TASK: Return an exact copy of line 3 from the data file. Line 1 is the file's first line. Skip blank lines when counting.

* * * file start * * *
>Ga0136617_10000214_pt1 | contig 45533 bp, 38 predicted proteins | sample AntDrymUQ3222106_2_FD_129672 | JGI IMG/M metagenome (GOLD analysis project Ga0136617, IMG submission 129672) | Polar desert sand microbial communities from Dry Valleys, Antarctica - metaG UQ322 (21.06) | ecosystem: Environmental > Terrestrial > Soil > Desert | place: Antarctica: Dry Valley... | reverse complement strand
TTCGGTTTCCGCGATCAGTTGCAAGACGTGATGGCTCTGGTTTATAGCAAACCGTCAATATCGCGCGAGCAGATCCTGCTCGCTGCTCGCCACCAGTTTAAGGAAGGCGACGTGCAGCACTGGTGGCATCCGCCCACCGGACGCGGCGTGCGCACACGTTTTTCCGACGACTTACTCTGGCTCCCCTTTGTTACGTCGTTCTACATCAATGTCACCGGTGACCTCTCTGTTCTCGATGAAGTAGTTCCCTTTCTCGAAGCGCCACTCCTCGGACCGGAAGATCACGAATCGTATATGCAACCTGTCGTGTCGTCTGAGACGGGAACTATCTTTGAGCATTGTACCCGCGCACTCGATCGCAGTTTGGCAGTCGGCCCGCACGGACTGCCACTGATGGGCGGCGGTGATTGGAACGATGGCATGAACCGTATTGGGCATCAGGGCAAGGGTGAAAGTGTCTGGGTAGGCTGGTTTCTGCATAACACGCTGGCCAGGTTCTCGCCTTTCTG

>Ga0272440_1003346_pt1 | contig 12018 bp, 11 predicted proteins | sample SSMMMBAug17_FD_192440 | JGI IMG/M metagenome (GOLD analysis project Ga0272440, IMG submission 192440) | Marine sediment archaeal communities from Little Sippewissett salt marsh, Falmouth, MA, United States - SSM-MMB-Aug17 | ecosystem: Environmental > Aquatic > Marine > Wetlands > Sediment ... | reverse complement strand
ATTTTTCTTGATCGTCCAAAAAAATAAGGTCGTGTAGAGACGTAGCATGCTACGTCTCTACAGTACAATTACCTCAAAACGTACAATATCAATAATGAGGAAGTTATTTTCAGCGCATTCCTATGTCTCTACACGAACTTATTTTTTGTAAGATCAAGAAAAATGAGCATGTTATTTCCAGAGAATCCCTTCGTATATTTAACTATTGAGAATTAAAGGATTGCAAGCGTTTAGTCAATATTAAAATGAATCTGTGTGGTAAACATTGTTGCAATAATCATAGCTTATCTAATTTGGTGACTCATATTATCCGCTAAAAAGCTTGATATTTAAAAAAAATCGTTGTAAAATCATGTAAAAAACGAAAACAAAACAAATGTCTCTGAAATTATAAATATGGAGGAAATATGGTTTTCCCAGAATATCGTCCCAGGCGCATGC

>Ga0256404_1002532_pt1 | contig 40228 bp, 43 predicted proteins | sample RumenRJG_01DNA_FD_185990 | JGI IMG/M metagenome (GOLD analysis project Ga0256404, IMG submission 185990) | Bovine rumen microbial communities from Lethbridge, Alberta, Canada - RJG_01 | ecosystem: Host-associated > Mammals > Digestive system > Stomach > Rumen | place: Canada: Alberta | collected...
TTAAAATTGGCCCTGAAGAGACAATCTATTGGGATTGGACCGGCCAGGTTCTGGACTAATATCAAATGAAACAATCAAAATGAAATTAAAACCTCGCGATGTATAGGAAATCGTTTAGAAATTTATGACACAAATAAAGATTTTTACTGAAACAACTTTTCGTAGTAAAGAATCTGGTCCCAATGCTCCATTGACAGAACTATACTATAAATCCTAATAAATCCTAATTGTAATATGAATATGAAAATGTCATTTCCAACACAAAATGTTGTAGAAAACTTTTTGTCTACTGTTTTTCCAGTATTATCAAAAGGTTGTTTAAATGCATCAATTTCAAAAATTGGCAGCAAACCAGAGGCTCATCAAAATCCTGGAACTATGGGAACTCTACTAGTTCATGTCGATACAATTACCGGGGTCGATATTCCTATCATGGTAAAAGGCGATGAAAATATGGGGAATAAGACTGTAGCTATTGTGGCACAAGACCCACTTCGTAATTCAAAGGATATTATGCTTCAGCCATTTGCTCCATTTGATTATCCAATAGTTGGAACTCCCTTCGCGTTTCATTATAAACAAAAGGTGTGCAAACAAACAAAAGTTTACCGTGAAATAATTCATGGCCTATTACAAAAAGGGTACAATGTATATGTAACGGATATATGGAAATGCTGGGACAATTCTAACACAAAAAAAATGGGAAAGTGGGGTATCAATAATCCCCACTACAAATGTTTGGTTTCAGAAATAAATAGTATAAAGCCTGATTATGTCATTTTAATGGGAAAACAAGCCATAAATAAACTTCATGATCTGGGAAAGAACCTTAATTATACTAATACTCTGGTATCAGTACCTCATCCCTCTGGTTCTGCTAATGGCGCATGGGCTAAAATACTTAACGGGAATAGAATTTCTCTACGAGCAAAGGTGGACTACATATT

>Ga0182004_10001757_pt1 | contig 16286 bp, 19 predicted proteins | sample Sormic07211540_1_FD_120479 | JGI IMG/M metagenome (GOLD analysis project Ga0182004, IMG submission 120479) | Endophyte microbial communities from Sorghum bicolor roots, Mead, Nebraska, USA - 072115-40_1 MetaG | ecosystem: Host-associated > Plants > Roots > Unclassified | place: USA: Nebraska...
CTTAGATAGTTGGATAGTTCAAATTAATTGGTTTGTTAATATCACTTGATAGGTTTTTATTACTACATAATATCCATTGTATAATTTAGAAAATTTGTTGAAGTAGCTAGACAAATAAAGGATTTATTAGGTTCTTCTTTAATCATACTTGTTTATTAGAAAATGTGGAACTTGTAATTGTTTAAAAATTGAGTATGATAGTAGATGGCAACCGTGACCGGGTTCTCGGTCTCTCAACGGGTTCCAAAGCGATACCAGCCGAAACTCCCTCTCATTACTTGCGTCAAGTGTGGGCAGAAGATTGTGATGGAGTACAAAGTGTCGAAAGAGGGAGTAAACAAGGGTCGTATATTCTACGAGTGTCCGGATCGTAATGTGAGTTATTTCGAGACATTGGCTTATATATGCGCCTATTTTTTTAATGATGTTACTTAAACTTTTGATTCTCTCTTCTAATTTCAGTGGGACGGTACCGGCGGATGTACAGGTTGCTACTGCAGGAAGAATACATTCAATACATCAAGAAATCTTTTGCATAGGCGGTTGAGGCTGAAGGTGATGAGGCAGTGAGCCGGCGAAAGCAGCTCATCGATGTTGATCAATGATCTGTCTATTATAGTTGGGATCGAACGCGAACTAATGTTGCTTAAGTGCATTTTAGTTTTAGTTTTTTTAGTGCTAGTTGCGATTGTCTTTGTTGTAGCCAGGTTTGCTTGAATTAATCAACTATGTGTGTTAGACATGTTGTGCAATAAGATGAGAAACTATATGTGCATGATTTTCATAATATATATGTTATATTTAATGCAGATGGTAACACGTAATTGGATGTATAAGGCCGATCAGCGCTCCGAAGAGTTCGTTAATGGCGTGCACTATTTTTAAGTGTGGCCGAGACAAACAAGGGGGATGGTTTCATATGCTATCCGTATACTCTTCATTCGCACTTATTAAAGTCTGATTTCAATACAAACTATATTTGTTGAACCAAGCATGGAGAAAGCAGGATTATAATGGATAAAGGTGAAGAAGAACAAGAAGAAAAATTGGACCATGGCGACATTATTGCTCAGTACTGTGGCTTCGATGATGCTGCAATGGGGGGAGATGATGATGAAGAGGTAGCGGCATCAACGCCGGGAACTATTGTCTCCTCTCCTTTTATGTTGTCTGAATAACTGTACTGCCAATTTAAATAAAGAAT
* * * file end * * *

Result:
>Ga0272440_1003346_pt1 | contig 12018 bp, 11 predicted proteins | sample SSMMMBAug17_FD_192440 | JGI IMG/M metagenome (GOLD analysis project Ga0272440, IMG submission 192440) | Marine sediment archaeal communities from Little Sippewissett salt marsh, Falmouth, MA, United States - SSM-MMB-Aug17 | ecosystem: Environmental > Aquatic > Marine > Wetlands > Sediment ... | reverse complement strand